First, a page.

Anyway, I was appalled, yes appalled, to discover them beginning work on their Christmas display right at the beginning of October and, as every year, I resolved to avoid going there until I felt ready to become Christmassy – i.e at the beginning of Advent. Even mention of Christmas in our household is banned until Advent, with one present less in the stocking on Christmas morning for every mention of it by small people who should know better.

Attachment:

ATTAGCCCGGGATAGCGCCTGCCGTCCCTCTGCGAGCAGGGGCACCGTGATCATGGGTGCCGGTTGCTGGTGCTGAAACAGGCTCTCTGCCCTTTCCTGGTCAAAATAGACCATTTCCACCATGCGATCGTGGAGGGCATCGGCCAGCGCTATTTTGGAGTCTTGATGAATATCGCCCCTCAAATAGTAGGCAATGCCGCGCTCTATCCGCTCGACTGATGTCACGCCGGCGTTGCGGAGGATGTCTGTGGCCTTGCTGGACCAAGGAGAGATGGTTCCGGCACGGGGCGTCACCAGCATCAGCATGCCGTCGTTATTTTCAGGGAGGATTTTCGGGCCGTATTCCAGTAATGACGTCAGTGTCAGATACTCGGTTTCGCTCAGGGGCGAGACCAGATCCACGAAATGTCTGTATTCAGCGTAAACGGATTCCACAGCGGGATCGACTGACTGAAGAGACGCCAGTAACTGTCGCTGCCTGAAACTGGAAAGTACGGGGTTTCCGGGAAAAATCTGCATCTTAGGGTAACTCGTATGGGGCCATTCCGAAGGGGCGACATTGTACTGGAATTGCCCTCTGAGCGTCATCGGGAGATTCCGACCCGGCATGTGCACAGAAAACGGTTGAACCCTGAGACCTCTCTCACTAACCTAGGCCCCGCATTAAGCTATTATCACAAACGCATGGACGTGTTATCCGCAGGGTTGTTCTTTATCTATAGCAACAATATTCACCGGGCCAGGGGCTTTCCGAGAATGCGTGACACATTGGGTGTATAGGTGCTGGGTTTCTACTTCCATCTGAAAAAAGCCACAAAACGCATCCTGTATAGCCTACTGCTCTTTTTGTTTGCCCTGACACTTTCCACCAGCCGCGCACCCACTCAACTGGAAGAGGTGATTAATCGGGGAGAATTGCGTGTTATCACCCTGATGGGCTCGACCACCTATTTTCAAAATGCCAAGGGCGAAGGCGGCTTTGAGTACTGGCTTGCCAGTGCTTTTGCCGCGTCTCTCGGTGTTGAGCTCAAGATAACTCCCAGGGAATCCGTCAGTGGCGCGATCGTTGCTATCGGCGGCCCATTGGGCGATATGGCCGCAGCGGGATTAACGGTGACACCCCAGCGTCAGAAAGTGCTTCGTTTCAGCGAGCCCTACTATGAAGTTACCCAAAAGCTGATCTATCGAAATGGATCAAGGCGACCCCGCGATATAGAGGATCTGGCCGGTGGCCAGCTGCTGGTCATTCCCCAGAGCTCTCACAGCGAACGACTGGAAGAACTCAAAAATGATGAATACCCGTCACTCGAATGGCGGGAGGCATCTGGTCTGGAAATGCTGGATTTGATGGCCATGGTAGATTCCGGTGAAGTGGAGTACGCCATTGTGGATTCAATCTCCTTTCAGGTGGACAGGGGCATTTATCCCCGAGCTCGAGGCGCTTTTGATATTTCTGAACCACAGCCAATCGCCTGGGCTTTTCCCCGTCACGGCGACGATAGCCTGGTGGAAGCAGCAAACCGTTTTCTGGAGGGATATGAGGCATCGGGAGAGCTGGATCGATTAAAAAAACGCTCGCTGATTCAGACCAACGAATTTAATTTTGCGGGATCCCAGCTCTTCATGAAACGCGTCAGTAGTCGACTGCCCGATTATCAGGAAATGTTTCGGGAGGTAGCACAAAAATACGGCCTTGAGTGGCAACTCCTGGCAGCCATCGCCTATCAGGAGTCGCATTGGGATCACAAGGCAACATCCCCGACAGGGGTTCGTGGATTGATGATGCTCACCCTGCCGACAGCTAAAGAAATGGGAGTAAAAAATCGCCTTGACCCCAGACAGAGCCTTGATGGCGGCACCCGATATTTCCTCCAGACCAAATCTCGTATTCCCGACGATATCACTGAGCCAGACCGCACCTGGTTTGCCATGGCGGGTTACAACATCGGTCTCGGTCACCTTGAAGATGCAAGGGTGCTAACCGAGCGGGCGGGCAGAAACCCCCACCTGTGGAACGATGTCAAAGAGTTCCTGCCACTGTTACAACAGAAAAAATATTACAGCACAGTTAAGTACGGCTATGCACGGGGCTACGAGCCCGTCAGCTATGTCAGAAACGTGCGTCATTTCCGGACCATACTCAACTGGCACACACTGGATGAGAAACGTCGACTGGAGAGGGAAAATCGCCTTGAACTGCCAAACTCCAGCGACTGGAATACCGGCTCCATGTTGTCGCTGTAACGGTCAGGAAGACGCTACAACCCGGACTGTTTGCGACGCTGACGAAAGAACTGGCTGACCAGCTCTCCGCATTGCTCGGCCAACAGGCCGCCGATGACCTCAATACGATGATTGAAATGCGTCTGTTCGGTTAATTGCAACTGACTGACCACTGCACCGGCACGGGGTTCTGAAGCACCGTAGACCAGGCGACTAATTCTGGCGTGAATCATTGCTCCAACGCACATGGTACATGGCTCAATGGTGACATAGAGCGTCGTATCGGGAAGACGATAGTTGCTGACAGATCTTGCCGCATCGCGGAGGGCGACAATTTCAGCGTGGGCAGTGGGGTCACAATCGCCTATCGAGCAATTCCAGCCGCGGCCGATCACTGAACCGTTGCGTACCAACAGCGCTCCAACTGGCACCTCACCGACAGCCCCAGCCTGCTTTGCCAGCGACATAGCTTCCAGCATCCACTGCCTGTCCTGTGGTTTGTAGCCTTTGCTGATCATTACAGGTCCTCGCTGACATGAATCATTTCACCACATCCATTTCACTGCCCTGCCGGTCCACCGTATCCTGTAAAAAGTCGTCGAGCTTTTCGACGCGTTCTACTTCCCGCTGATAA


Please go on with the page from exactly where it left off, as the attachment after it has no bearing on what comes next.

Today, however, my friend M wanted to go there after swimming as they had a special offer that the first 1000 people to hand in a particular voucher from the local press would be given a rather nice candle plate and she wanted one for church. As swimming is always followed by coffee and cakes (well, we have to replenish those lost calories somehow or we’d waste away) and time was limited, this entailed going to the cafe at the garden centre too.

I was forced to negotiate the entire complex with my eyes closed.

cartoon from www.weblogcartoons.com

Cartoon by Dave Walker. Join the Oxford Street Christmas Lights Campaign at the Cartoon Blog.